I remember not playing solo games for ages and not really seeing their appeal; I’d occasionally dabbled but it was mainly the first UK lockdown in 2020 that I really got into them properly. Before then the appeal of games for me was, largely, playing them with friends – so why would I play them alone? 

But, just as group games make sense for telling certain stories, solo games make sense for telling others. Sometimes what I get from them is a level of absorption and immersion that can be hard to reach with a group of players – I remember playing through Thousand Year Old Vampire in one sitting, listening to moody music and adoring just rattling through this incredible story. I got to sit and pause with the emotional moments, drive through the wild revenge, take everything at the pace that felt right for me and explore exactly what I wanted to, skim by what wasn’t my personal focus. I think it can be easy to think that solo games, by not featuring other players, are less unpredictable, but they can be equally as surprising as group games.

(Also, as means of getting your imagination going or interesting ways of prompting writing, they’re really good!)

A lot of your games use interactive mechanics to explore emotional space. What draws you to this particular combination? Do you think exploring real life emotional dynamics in a tabletop roleplaying game context can serve a therapeutic purpose?

In a recent chat about character bleed (where, after playing a character, you might find it difficult to separate out their feelings and experiences from your own), a friend told me that I’m really into ‘imaginative empathy’. I don’t personally have a problem with character bleed – for me, it’s an experience of sitting inside someone else’s feelings which is one of the things I really love about tabletop roleplaying games. So the exploration of emotional space has always been a part of how I think of interactive media. There’s also something fascinating about trying to take something as intangible as feelings and emotions and give them concrete form – that this Jenga tower is a fragile relationship, that this coin is the care you have for someone, etc.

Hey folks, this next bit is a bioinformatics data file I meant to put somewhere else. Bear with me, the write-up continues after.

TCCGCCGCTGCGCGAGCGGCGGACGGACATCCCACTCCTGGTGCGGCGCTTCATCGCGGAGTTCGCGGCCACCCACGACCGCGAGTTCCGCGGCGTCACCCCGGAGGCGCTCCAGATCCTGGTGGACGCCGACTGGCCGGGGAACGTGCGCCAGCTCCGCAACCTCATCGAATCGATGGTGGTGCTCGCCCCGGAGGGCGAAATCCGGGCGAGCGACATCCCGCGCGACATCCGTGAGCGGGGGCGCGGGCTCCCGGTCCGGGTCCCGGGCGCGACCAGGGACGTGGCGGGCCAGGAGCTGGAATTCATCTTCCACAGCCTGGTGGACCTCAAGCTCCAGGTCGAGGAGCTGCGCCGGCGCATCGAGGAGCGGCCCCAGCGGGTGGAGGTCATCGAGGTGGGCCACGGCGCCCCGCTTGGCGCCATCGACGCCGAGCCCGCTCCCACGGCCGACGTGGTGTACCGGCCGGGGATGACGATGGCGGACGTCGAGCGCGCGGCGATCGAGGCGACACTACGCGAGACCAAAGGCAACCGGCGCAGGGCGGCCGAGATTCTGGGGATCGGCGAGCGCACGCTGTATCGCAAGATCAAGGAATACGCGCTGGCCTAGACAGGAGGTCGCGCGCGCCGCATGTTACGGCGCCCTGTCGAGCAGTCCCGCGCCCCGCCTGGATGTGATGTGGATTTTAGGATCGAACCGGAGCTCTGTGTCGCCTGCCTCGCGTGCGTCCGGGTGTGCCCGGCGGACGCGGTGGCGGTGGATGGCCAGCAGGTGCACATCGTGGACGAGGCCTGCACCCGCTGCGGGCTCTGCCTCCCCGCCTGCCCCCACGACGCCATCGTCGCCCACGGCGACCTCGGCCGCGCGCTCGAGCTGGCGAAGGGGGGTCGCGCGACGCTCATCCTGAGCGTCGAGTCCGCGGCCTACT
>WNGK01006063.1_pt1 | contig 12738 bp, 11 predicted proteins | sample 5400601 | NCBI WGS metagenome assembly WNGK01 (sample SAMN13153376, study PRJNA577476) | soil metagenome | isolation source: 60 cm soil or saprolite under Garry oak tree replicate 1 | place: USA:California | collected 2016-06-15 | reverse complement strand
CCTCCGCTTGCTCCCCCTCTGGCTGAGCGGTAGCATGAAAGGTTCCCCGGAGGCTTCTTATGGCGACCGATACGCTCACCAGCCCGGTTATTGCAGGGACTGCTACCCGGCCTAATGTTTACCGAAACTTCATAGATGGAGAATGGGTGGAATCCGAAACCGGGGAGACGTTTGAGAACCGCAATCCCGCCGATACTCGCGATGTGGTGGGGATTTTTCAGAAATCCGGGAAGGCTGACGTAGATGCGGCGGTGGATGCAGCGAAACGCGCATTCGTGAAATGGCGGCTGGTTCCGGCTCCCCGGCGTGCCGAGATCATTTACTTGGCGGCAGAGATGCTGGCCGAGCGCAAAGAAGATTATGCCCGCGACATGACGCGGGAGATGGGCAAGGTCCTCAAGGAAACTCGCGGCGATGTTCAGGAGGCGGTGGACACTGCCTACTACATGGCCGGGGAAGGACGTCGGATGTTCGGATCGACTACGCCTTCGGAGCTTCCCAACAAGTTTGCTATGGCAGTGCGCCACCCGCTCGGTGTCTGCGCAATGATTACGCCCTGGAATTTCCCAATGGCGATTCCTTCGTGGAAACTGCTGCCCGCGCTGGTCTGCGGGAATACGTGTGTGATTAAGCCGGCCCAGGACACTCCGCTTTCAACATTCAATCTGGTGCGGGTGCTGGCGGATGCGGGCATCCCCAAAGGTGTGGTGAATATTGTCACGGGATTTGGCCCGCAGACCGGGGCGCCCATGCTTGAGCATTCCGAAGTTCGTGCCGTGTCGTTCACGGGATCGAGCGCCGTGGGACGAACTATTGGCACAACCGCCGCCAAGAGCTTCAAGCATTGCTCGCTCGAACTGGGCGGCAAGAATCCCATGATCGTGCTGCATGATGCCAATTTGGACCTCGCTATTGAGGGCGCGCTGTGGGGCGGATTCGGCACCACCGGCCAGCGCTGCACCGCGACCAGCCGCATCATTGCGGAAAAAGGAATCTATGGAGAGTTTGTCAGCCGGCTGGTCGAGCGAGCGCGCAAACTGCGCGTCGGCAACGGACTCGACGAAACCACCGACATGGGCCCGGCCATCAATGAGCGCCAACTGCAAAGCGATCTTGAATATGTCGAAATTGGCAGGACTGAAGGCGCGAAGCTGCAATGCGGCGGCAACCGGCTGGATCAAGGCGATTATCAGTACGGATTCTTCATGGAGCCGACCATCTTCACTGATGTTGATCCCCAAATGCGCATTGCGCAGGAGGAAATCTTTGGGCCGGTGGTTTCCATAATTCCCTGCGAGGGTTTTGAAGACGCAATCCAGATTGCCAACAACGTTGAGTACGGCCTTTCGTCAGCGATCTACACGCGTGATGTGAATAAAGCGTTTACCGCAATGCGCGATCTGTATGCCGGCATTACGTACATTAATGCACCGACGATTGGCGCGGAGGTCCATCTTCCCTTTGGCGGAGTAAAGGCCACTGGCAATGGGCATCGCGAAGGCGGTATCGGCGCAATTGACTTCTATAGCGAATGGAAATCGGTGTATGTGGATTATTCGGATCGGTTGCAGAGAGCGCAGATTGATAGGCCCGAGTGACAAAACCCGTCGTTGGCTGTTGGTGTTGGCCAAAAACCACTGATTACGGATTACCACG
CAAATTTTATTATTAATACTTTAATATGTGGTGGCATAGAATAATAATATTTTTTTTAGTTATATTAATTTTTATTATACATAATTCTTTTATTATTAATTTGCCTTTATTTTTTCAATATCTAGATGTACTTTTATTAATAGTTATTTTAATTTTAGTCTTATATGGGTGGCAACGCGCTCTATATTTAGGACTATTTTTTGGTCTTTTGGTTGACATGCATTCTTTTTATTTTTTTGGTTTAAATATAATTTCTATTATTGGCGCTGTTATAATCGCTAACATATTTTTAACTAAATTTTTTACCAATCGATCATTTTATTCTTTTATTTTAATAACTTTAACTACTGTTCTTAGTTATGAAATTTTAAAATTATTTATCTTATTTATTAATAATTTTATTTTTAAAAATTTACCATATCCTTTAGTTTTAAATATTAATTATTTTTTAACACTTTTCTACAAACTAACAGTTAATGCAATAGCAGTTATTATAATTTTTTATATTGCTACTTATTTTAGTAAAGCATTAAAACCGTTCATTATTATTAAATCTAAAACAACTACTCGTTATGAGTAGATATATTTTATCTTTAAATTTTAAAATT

The therapy question is a hard one. On the one hand, I’ve seen tabletop roleplaying games be an incredible place for people to explore some things they may be dealing with in real life, especially around gender (I definitely explored with playing characters with they/them pronouns, or genderfluid characters, to see how it felt and explore some of my own feelings and thoughts prior to coming out; I’ve seen this with a lot of other people too). On the other hand – let’s say that games can be therapeutic, but don’t mistake them for therapy. I’ve seen people cross that line as well. The other players aren’t your therapist. There are boundaries regarding what it’s okay to bring to other people, or how much real-life dynamic to introduce into gameplay.

But as a last thought re therapeutic purpose of games – they can help you model behaviour. Say you’re playing a game about revolution, the actions you have as a character might be a specific selection of things that advance a revolution. And now, you have a small toolkit that you might be able to apply to the real world. There’s something really powerful in how games can re-frame what we think is possible in certain situations, what avenues or actions we think are available to us in that moment.

Alongame combined weekly releases of solo role-playing games alongside weekly streams, with both geared at building up the imagined parallel world of ‘Alongame’. Players were encouraged to share the artefacts, maps, recordings, photos and stories generated through playing games and these were then archived online to create a shared world, as well as being used to inform the content of subsequent games and streams. What did you take away from the project? 

So much, that’s probably an interview in and of itself! A lot of my instinctive answers will sound a bit like downers – they’re all things to do better in future with such projects (making the process by which participant contributions are worked into the later games more transparent; give more time to actually market and publicise the project; build in more time, especially for developing stream content), because that’s how I think.